— -- Scientists have cracked the code for un-boiling hard-boiled egg whites and it could have huge implications for cancer research.
Egg whites are made of proteins that start out with a certain shape, explained Gregory Weiss, a professor of chemistry and molecular biology at the University of California, Irvine, and the experiment’s lead researcher.
“Once you boil them, the proteins stay intact but they change their conformation,” he said.
This is a big deal because even chemists assumed once you hard-boiled an egg it was game over, Weiss explained. But his team has been able to reverse the process so that proteins can be recovered and reused.
In a sort of scientific magic trick, Weiss and his team first peeled the egg whites away from the yolks and soaked them in a chemical called urea to dissolve them.
They then placed them in a device called a “vortex fluid machine,” which spins the whites at high speeds to restore them to their original state.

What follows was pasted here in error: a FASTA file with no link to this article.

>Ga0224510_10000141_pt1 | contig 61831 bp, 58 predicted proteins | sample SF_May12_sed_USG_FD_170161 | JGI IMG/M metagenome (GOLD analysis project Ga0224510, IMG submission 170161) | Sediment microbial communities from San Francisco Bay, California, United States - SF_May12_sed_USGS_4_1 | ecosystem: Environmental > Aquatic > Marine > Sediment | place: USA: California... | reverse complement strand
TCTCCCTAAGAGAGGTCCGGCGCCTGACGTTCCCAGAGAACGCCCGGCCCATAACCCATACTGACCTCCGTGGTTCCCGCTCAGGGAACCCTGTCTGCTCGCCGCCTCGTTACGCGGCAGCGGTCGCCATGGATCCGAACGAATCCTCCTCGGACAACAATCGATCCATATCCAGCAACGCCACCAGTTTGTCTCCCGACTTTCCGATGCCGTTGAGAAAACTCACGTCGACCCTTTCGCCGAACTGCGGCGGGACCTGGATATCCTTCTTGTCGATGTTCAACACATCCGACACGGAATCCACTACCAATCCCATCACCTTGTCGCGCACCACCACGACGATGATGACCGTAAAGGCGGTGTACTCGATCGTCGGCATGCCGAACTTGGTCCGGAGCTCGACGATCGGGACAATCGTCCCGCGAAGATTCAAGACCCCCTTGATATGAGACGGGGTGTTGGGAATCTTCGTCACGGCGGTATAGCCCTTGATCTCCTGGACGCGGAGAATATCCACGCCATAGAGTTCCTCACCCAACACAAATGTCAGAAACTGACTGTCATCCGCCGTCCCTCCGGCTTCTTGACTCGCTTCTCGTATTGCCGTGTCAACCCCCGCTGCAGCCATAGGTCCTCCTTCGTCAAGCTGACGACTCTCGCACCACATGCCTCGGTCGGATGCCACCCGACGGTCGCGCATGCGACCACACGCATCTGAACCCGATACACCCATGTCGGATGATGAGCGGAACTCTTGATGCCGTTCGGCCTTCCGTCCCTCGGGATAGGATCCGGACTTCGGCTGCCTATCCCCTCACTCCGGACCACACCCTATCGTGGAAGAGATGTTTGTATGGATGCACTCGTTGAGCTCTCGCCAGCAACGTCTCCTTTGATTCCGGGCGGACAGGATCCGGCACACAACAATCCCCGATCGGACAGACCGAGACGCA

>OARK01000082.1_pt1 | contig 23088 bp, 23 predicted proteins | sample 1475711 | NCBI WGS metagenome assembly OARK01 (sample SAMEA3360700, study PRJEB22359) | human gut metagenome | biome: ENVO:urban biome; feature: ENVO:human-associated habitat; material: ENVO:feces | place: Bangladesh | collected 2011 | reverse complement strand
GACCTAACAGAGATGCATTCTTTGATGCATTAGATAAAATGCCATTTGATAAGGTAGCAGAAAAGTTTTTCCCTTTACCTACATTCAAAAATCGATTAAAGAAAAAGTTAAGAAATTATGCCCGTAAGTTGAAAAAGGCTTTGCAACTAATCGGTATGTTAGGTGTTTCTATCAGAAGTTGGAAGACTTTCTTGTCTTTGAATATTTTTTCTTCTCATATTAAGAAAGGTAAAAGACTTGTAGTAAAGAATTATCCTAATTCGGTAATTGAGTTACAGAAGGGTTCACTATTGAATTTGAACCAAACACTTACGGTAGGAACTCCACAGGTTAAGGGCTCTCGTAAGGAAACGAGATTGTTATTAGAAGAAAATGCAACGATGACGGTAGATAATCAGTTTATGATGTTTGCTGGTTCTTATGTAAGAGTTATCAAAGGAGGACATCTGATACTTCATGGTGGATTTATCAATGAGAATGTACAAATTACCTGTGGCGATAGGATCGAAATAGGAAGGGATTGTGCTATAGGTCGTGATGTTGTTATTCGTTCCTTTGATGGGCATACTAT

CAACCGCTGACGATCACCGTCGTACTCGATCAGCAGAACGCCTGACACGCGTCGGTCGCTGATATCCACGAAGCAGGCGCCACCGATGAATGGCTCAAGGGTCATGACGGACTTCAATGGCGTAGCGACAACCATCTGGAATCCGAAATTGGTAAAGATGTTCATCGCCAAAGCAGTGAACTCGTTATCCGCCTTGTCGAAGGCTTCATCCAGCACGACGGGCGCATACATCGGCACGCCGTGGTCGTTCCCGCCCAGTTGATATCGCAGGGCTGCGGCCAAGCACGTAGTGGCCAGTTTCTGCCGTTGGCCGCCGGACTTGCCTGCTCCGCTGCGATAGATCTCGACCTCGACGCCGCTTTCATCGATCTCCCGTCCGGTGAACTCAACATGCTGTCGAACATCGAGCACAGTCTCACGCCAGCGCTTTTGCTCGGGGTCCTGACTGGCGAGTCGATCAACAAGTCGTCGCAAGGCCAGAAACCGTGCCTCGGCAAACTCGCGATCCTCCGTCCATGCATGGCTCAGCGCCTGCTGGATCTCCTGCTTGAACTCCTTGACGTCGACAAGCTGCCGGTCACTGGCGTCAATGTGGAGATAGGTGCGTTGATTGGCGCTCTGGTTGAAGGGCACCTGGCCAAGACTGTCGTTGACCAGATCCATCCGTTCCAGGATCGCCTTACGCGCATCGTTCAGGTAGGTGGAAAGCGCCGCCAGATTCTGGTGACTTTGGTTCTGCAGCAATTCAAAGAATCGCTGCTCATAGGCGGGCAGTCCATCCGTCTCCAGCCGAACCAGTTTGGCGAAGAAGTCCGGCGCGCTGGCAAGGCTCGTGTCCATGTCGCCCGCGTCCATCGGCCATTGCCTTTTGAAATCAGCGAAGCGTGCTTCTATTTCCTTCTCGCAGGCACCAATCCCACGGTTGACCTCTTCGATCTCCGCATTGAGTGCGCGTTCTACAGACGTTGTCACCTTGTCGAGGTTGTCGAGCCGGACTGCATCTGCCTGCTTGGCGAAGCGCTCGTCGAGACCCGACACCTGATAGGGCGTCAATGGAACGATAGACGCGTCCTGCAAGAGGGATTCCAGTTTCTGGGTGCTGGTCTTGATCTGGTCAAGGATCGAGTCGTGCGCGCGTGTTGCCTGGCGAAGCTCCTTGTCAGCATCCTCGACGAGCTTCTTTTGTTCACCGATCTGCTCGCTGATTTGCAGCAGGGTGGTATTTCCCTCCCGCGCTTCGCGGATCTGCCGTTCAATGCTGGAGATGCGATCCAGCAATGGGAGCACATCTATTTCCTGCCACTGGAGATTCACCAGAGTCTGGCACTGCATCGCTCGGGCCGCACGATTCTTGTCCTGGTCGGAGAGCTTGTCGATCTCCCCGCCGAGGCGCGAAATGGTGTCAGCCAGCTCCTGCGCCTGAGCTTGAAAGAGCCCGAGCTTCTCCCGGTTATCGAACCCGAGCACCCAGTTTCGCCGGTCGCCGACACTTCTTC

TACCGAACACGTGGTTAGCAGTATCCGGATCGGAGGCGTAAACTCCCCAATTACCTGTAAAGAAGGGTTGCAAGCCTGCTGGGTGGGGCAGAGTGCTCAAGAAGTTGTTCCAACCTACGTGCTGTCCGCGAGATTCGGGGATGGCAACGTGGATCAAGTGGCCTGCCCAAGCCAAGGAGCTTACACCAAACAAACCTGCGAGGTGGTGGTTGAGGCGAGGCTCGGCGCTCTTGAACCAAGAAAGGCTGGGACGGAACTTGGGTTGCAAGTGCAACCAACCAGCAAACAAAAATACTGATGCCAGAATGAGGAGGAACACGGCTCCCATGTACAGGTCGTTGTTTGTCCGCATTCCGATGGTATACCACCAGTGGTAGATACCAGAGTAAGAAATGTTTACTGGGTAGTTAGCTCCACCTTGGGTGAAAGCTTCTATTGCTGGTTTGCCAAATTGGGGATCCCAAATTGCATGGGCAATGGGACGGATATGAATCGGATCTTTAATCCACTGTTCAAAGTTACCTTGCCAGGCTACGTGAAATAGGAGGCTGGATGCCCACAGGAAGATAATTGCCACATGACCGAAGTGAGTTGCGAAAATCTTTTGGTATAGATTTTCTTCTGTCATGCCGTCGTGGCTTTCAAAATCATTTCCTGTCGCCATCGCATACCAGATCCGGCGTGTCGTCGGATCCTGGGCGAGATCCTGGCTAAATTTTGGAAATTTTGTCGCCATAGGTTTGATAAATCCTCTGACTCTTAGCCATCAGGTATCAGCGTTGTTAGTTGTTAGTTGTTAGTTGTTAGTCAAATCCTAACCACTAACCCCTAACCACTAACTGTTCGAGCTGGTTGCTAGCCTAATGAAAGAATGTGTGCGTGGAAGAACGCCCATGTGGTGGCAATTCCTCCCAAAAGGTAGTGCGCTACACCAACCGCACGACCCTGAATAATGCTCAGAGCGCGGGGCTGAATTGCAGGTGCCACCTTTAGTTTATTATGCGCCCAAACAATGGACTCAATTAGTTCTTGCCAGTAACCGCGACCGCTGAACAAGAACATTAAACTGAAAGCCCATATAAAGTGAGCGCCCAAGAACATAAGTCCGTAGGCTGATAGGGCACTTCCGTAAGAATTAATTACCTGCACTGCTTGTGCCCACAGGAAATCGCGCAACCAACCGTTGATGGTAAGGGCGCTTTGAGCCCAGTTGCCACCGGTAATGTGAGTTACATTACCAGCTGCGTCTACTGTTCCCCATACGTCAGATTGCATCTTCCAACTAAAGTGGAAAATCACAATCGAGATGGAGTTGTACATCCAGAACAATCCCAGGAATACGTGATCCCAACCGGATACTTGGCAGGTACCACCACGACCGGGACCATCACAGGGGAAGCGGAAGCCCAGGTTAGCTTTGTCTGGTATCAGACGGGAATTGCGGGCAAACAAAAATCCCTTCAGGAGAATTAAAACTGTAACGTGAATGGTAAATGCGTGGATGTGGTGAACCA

The process is complete in minutes rather than days, Weiss said, and this is good news for those who use similar proteins in cancer research.
Certain proteins are quite useful in the lab but they tend to mis-fold into the wrong format, rendering a large portion of them useless. This new method is a quick and simple way to coax them back into their initial forms and prevent them from clumping up inside lab instruments.
“We are already using it in our cancer research here,” Weiss said, adding that he hoped the technique will be used on a larger scale within the next few years.
However, don’t expect this discovery to revolutionize fine dining. While it’s certainly possible to reverse a hard-boiled yolk, Weiss said they haven’t yet bothered trying. And, he said, it’s also theoretically possible to un-cook a chicken but the process would make it taste awful.